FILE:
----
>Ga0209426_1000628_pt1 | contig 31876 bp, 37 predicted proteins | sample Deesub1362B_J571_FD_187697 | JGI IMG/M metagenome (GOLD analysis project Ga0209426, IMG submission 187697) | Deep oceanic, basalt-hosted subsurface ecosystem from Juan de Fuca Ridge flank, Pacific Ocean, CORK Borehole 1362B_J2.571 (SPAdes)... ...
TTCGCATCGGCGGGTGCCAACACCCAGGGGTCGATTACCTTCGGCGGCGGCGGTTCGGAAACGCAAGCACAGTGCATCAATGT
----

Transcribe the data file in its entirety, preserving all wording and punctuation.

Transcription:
>Ga0209426_1000628_pt1 | contig 31876 bp, 37 predicted proteins | sample Deesub1362B_J571_FD_187697 | JGI IMG/M metagenome (GOLD analysis project Ga0209426, IMG submission 187697) | Deep oceanic, basalt-hosted subsurface ecosystem from Juan de Fuca Ridge flank, Pacific Ocean, CORK Borehole 1362B_J2.571 (SPAdes)... ...
TTCGCATCGGCGGGTGCCAACACCCAGGGGTCGATTACCTTCGGCGGCGGCGGTTCGGAAACGCAAGCACAGTGCATCAATGT